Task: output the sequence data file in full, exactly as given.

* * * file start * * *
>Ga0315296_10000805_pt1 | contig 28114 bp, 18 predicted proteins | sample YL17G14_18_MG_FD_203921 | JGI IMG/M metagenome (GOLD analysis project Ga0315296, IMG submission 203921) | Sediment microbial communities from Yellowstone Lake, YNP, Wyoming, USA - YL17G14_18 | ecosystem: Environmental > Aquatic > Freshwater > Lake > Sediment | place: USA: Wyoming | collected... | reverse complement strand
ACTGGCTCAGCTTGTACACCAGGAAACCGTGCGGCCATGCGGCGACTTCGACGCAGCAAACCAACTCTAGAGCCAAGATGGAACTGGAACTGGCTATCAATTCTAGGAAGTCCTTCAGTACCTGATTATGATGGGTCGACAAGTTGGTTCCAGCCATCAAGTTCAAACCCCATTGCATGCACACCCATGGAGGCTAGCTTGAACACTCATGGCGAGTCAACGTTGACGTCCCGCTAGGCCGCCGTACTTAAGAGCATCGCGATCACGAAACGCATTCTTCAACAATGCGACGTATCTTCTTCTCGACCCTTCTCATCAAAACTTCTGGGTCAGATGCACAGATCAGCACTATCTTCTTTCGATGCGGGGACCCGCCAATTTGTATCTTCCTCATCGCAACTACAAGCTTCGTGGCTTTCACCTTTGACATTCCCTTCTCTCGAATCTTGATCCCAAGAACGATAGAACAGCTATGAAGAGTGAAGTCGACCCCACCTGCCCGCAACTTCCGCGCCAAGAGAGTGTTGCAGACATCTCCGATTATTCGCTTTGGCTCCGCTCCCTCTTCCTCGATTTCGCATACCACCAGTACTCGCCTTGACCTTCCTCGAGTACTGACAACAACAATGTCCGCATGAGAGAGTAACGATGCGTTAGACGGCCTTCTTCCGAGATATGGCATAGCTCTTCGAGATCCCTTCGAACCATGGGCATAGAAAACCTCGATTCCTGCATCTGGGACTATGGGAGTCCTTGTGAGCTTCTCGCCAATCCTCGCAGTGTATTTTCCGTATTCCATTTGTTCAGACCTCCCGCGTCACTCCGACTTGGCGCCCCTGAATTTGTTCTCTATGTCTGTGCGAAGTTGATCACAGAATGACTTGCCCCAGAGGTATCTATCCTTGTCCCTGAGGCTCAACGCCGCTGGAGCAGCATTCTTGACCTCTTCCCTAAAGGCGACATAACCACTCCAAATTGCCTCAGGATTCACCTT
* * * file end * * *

>Ga0315296_10000805_pt1 | contig 28114 bp, 18 predicted proteins | sample YL17G14_18_MG_FD_203921 | JGI IMG/M metagenome (GOLD analysis project Ga0315296, IMG submission 203921) | Sediment microbial communities from Yellowstone Lake, YNP, Wyoming, USA - YL17G14_18 | ecosystem: Environmental > Aquatic > Freshwater > Lake > Sediment | place: USA: Wyoming | collected... | reverse complement strand
ACTGGCTCAGCTTGTACACCAGGAAACCGTGCGGCCATGCGGCGACTTCGACGCAGCAAACCAACTCTAGAGCCAAGATGGAACTGGAACTGGCTATCAATTCTAGGAAGTCCTTCAGTACCTGATTATGATGGGTCGACAAGTTGGTTCCAGCCATCAAGTTCAAACCCCATTGCATGCACACCCATGGAGGCTAGCTTGAACACTCATGGCGAGTCAACGTTGACGTCCCGCTAGGCCGCCGTACTTAAGAGCATCGCGATCACGAAACGCATTCTTCAACAATGCGACGTATCTTCTTCTCGACCCTTCTCATCAAAACTTCTGGGTCAGATGCACAGATCAGCACTATCTTCTTTCGATGCGGGGACCCGCCAATTTGTATCTTCCTCATCGCAACTACAAGCTTCGTGGCTTTCACCTTTGACATTCCCTTCTCTCGAATCTTGATCCCAAGAACGATAGAACAGCTATGAAGAGTGAAGTCGACCCCACCTGCCCGCAACTTCCGCGCCAAGAGAGTGTTGCAGACATCTCCGATTATTCGCTTTGGCTCCGCTCCCTCTTCCTCGATTTCGCATACCACCAGTACTCGCCTTGACCTTCCTCGAGTACTGACAACAACAATGTCCGCATGAGAGAGTAACGATGCGTTAGACGGCCTTCTTCCGAGATATGGCATAGCTCTTCGAGATCCCTTCGAACCATGGGCATAGAAAACCTCGATTCCTGCATCTGGGACTATGGGAGTCCTTGTGAGCTTCTCGCCAATCCTCGCAGTGTATTTTCCGTATTCCATTTGTTCAGACCTCCCGCGTCACTCCGACTTGGCGCCCCTGAATTTGTTCTCTATGTCTGTGCGAAGTTGATCACAGAATGACTTGCCCCAGAGGTATCTATCCTTGTCCCTGAGGCTCAACGCCGCTGGAGCAGCATTCTTGACCTCTTCCCTAAAGGCGACATAACCACTCCAAATTGCCTCAGGATTCACCTT